An underlying theme in the presentation of the indictment and the announcement of the arrests is that Washington has decided to target the region as a new front in its “global war on terror.”

This came through clearly in the statements made by New York City Police Commissioner Raymond Kelly, whose department collaborates intimately with the FBI and has brought into its hierarchy as head of intelligence the CIA’s former director of operations, David Cohen.

Kelly told the media that the plot was “different in its distinct ties to the Caribbean, a region that is rarely thought of in terms of terrorism but of increasing concern to us as a crucible in the foment of Islamic radicalism.”

Kelly’s comments were widely echoed by government officials, security agency sources and the US mass media. The Caribbean has a “potential for extremism,” declared Homeland Security spokesman William Knocke.

Others have fleshed out this “potential” by describing the region as ripe for terrorist recruiting because of the widespread poverty in Caribbean nations, a feature that they share in common with the vast majority of the planet.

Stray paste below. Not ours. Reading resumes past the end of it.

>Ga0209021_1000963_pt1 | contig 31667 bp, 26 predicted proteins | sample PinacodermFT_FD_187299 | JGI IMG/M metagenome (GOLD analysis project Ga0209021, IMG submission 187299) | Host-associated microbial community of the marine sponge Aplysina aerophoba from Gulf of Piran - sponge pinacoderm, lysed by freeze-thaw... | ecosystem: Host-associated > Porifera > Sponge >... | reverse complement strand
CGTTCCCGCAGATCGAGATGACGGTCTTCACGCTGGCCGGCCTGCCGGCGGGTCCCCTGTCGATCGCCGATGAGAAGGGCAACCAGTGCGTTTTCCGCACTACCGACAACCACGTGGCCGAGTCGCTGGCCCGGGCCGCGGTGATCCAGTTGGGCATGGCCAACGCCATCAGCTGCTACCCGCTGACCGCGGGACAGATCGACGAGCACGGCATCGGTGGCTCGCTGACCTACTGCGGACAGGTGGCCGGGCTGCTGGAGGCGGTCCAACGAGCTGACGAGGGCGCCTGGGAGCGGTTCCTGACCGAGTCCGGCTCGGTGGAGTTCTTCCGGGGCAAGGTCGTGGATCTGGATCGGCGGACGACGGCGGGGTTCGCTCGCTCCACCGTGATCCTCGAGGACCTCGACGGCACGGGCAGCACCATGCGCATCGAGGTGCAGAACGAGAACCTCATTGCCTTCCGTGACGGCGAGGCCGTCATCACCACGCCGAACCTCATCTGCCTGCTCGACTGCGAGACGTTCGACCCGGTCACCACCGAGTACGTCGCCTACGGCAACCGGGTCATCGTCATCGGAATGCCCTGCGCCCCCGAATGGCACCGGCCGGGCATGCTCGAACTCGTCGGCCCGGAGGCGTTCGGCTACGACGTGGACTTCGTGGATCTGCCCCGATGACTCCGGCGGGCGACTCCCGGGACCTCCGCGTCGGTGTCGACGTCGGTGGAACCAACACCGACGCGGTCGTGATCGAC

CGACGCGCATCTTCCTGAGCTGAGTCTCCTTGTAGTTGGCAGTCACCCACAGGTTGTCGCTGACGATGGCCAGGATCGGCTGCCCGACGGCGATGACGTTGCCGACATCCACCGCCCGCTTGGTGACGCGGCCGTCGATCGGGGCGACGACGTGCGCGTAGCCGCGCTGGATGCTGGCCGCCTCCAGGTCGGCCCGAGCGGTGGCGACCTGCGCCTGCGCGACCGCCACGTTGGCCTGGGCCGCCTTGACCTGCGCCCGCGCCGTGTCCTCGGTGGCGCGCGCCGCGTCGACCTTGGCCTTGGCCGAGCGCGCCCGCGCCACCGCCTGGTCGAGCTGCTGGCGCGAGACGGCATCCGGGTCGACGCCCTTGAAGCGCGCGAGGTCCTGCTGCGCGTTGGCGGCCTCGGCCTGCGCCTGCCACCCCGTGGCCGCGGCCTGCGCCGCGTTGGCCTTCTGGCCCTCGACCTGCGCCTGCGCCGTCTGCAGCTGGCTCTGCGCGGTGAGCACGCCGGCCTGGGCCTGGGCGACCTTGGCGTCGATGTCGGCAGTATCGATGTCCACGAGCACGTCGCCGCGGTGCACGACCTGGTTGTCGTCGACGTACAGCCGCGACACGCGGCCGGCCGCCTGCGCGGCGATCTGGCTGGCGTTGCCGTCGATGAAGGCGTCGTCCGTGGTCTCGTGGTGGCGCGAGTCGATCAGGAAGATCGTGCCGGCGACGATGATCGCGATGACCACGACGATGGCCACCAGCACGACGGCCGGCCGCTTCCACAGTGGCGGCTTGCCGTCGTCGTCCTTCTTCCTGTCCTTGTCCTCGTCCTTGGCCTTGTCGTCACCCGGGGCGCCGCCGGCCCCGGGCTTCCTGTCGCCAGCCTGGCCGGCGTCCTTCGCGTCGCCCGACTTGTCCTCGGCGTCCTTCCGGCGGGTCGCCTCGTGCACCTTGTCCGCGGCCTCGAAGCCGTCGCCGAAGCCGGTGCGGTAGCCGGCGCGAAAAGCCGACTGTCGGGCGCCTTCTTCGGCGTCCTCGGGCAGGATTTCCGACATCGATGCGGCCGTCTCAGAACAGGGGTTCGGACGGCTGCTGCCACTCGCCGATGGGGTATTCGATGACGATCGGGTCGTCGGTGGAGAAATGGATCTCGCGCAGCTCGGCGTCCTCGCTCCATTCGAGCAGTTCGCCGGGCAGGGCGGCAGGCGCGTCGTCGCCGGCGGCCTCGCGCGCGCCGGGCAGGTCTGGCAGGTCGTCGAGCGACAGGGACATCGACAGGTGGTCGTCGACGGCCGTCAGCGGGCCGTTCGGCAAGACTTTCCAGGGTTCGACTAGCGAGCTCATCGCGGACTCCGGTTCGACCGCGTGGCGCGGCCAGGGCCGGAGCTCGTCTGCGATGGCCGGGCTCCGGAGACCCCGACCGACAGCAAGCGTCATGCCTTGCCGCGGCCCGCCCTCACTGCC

Others, such as Richard Miniter, the right-wing ideologue who passes himself off as a “terrorism expert” are sounding the same note: “This investigation takes us in a new direction where we don’t have to just worry about threats from the Middle East, Afghanistan and so on, but from the Caribbean ...”

Meanwhile, the New York Daily News, one of the newspapers that sensationalized the “JFK plot,” published an article Monday entitled “Radicalism heating up in the Caribbean.”

It warned, “From Argentina to Haiti, the rise of radical Islam in the Caribbean and Latin America is alarming US counterterror officials and leaders in the region, who say the JFK bomb plot should be a wakeup call.”